It's easy to forget how young Justin Upton is. He was drafted back in 2005 by the Diamondbacks, who made him the first overall selection, and has played in the majors since 2007. He's amassed more than twice as many plate appearances in the majors as in the minors, so we're used to having him around.
The truth is that Upton, in his age-23 season, is barely older than the average High-A player.
Following a down 2010, in 2011 Upton has matched his career-high in homers, surpassed his career-best mark in doubles, and leads the NL with 67 extra-base hits, two more than Troy Tulowitzki. He is hitting .296/.374/.539, good for a career-best 144 OPS+ a 145 wRC+. While at first glance it looks like this campaign is no better than his 2009 (.300/.366/.532), with 2011's depressed offensive levels, this season is easily the more impressive.
Throw in how Upton got to this point, and it becomes even more so. He played in 138 games in 2009, and just 133 last season. He has already played in 135 games this year and, barring an injury, he'll set career-highs for both games and plate appearances within the next week. Upton has missed 112 games in his career due to injury -- another point that has helped take the shine off of his young career -- and was considered a huge risk for Arizona by Baseball Prospectus heading into the year:
The Big Risk: Of Upton's 2010 injuries, the one that stands out is the small labral tear in his left non-throwing shoulder--an injury that his brother B.J. also dealt with... The labral tear could cause his power to decrease, since the damaged shoulder is on his front side while hitting. While it is certainly possible to play at a high level with Upton's injury, it often ends up bothering players too much to continue unaffected, and at some point they require a surgical clean-up. Considering Upton's upside, there is no one of equivalent talent whom the Diamondbacks can substitute for their budding star.
Upton's durability and power this season suggest his shoulder problem might well be behind him.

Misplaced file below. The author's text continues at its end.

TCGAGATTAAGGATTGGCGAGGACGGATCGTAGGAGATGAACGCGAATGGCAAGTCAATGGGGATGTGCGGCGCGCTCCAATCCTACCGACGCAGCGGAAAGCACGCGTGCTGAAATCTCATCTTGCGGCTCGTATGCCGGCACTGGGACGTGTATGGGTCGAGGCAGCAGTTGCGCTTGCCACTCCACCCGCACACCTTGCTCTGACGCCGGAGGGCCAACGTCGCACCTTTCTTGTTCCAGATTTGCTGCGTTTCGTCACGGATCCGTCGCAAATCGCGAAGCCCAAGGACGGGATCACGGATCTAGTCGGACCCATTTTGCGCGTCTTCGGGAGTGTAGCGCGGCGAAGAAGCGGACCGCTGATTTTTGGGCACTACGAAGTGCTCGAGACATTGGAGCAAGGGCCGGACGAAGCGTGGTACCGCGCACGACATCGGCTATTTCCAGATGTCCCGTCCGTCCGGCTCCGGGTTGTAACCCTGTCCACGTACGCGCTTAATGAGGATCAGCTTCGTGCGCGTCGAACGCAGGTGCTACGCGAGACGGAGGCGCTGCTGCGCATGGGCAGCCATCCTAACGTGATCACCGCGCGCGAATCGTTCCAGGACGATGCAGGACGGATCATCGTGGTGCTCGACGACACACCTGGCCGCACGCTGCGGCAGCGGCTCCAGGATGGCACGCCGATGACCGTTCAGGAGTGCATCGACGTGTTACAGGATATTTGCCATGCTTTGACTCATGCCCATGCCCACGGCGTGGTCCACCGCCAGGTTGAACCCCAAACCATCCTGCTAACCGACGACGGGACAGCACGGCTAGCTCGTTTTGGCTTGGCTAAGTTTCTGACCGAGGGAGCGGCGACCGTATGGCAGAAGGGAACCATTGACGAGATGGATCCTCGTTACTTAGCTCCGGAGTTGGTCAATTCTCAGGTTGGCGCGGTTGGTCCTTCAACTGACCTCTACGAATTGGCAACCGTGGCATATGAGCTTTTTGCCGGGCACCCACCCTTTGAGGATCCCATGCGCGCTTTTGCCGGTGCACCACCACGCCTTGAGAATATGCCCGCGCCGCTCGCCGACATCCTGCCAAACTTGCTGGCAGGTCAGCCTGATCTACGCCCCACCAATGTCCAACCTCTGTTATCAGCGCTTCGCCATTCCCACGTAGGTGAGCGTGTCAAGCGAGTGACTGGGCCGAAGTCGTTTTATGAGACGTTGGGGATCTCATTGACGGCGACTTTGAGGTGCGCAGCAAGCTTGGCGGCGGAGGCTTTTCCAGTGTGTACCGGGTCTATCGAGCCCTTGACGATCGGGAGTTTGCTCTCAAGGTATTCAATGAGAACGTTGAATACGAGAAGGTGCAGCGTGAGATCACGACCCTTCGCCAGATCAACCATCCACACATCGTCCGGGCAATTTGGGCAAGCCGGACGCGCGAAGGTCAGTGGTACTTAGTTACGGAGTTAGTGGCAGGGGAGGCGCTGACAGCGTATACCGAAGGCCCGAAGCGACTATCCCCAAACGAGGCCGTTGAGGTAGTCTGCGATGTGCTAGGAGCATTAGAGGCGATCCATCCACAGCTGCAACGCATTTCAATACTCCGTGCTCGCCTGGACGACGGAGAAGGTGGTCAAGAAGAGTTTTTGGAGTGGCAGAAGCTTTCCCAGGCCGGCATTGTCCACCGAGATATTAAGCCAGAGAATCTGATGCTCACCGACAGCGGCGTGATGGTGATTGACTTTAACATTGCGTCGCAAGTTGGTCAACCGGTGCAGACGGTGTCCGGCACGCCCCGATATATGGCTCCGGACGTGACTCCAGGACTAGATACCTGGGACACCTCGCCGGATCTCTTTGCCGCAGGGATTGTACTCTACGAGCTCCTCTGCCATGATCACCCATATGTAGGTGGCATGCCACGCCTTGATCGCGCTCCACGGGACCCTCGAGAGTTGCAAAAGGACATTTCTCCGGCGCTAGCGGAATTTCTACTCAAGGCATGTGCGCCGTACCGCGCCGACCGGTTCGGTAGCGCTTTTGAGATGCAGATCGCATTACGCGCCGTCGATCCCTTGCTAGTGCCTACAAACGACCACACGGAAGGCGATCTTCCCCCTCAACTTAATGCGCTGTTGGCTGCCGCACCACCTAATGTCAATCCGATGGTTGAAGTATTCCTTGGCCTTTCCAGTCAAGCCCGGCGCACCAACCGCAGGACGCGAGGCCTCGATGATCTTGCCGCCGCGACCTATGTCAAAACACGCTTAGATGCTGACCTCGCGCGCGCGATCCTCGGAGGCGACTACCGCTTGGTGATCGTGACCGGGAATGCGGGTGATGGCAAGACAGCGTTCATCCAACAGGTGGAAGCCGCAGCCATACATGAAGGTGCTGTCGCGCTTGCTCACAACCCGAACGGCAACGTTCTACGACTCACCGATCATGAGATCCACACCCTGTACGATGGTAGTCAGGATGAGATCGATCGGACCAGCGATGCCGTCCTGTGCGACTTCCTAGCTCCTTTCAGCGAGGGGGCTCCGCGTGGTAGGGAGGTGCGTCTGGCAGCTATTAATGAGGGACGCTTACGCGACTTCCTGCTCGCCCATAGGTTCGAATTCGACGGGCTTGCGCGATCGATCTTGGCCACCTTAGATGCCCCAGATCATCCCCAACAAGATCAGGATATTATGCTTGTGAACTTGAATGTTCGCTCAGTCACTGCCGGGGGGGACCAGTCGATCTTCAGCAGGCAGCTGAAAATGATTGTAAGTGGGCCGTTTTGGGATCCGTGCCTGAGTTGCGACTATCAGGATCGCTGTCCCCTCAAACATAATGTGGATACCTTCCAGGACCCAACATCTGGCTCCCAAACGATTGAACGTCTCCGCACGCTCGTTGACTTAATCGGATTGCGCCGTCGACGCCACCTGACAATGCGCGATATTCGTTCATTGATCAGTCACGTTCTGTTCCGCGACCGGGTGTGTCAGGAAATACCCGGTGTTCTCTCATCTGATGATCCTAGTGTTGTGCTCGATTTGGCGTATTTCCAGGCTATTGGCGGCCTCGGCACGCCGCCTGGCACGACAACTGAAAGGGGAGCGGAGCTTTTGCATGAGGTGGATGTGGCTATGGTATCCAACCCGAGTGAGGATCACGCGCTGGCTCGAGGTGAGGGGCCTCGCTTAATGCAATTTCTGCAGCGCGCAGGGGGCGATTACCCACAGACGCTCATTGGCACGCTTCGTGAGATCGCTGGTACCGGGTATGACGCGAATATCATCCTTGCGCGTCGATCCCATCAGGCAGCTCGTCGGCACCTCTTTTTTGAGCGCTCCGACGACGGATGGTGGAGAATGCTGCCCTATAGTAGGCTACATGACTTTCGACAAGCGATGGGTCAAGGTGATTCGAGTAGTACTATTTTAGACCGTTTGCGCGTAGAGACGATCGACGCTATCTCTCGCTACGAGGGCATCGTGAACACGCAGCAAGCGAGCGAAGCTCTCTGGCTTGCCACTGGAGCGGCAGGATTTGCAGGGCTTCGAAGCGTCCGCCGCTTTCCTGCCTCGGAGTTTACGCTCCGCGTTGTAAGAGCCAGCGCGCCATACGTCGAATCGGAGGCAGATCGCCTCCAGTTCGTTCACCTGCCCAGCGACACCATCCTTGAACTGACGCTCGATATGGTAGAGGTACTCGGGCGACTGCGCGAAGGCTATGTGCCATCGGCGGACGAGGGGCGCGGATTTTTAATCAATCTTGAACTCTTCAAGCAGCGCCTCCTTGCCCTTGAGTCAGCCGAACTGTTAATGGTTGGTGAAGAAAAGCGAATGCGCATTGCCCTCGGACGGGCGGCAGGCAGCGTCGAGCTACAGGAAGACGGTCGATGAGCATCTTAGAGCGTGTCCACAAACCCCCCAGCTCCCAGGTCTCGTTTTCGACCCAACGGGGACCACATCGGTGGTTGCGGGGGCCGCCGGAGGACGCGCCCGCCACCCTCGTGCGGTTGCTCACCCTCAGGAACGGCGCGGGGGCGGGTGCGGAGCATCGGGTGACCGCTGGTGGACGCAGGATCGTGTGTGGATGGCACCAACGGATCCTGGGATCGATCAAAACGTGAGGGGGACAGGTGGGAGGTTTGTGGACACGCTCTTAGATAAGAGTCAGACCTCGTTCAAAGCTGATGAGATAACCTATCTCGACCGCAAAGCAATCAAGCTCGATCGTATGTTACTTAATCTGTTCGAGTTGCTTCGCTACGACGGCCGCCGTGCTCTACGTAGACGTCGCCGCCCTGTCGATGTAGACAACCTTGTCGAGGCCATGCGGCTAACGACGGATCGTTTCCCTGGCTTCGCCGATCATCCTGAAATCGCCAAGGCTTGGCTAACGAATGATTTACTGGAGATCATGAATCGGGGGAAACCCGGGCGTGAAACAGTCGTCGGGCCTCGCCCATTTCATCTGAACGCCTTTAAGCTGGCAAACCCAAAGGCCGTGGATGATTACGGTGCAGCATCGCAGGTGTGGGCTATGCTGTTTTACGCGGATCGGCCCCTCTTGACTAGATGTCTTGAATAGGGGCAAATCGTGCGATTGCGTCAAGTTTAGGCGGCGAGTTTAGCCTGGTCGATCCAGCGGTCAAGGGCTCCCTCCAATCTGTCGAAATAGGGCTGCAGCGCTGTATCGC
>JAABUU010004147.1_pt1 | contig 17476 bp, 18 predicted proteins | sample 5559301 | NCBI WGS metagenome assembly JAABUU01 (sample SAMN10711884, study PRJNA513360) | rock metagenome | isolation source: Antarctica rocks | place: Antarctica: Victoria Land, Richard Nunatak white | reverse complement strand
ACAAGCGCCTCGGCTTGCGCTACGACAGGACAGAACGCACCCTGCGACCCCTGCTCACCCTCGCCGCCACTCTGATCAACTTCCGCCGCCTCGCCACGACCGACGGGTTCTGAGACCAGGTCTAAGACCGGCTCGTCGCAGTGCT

Upton has also reined in his strikeouts. They have been a problem in the past -- he struck out 29 percent of the time in 2008, 23 percent of the time in 2009, and was at 27 percent in 2010 -- but 2011 marks the first time he has struck out less than 20 percent of the time. Upton has whiffed in 18 percent of his plate appearances, helping to boost his batting average. With fewer strikeouts, he doesn't require the abnormally-high batting average on balls in play he has relied on in the past: in 2009, Upton had a .360 BABIP, and last year, even with his disappointing line, he still had a .354 BABIP. More balls in play means more opportunities for hits, so even if he has "just" a .330-ish BABIP, he'll be able to produce more effectively.
Somewhat paradoxically, he's cut down on his strikeouts by being more aggressive at the plate. He saw 4.05 pitches per plate appearance in 2009, and 4.19 in 2010, but is at 3.77 this year. This has cut into his walk rate a bit -- he's taking a free pass 8.7 percent of the time, compared to his 10.6 career mark prior to 2011 -- but it's been a good tradeoff. Upton has been aggressive in hitter's counts, taking advantages of pitches he can hit rather than waiting for the pitcher to put him on first base: his OPS is 118 percent better than the league average in 1-0 counts, and 55 percent better than the league average overall while ahead in the count. That's much better than last year, when he was 15 percent better than average in that regard, and, when combined with his improved production when behind in the count -- his OPS+ in two-strike counts is 131, against last season's 104 mark -- it's easy to see where this season has come from.
The combination of health and his changed approach at the plate has Upton finally producing the breakout campaign we've been waiting for, and without the aid of an absurd BABIP. He could do even more -- his home/road splits are evidence of that -- but he's trending upward following disappointment, and the first-place Diamondbacks will take that.